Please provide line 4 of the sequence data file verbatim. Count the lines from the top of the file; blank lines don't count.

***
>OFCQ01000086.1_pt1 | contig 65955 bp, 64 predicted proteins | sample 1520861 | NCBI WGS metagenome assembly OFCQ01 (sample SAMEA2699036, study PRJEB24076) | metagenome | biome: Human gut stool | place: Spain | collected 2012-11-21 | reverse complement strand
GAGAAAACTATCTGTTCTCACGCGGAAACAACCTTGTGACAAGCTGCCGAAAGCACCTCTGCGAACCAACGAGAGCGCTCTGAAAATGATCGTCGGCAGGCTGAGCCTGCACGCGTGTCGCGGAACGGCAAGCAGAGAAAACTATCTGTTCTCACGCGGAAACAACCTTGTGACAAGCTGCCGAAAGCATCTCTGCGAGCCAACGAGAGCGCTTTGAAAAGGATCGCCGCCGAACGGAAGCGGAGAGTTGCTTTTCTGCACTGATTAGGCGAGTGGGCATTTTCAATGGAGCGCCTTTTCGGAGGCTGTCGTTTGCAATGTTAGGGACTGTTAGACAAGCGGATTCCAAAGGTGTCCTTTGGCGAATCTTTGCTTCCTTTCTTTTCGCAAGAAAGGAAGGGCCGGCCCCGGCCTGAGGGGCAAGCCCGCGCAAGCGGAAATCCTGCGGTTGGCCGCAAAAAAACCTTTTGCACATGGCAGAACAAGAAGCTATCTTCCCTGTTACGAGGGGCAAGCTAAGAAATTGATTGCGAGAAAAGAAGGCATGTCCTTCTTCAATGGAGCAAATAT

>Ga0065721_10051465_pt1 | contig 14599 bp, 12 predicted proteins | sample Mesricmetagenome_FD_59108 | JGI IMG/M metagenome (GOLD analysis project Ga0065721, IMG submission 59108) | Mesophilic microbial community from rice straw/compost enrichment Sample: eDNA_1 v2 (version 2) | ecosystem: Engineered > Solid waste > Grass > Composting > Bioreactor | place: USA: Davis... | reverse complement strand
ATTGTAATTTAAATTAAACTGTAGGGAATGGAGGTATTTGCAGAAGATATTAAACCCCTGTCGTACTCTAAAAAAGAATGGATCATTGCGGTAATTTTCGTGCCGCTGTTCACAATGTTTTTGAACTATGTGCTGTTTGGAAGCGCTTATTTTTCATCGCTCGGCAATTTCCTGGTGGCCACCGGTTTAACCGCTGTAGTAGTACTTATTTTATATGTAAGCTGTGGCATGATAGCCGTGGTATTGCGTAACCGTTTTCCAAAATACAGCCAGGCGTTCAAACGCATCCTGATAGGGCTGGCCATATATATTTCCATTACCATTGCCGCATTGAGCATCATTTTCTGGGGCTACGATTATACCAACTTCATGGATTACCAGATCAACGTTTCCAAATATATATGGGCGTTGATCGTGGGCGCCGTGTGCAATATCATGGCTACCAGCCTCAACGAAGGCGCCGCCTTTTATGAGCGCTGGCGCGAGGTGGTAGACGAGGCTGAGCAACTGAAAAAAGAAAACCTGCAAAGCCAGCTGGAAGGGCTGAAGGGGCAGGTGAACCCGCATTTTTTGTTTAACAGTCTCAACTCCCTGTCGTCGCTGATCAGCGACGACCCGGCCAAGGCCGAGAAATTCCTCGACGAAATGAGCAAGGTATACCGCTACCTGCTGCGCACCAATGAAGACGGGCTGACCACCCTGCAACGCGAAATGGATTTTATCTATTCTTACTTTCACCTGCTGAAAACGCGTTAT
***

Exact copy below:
ATTGTAATTTAAATTAAACTGTAGGGAATGGAGGTATTTGCAGAAGATATTAAACCCCTGTCGTACTCTAAAAAAGAATGGATCATTGCGGTAATTTTCGTGCCGCTGTTCACAATGTTTTTGAACTATGTGCTGTTTGGAAGCGCTTATTTTTCATCGCTCGGCAATTTCCTGGTGGCCACCGGTTTAACCGCTGTAGTAGTACTTATTTTATATGTAAGCTGTGGCATGATAGCCGTGGTATTGCGTAACCGTTTTCCAAAATACAGCCAGGCGTTCAAACGCATCCTGATAGGGCTGGCCATATATATTTCCATTACCATTGCCGCATTGAGCATCATTTTCTGGGGCTACGATTATACCAACTTCATGGATTACCAGATCAACGTTTCCAAATATATATGGGCGTTGATCGTGGGCGCCGTGTGCAATATCATGGCTACCAGCCTCAACGAAGGCGCCGCCTTTTATGAGCGCTGGCGCGAGGTGGTAGACGAGGCTGAGCAACTGAAAAAAGAAAACCTGCAAAGCCAGCTGGAAGGGCTGAAGGGGCAGGTGAACCCGCATTTTTTGTTTAACAGTCTCAACTCCCTGTCGTCGCTGATCAGCGACGACCCGGCCAAGGCCGAGAAATTCCTCGACGAAATGAGCAAGGTATACCGCTACCTGCTGCGCACCAATGAAGACGGGCTGACCACCCTGCAACGCGAAATGGATTTTATCTATTCTTACTTTCACCTGCTGAAAACGCGTTAT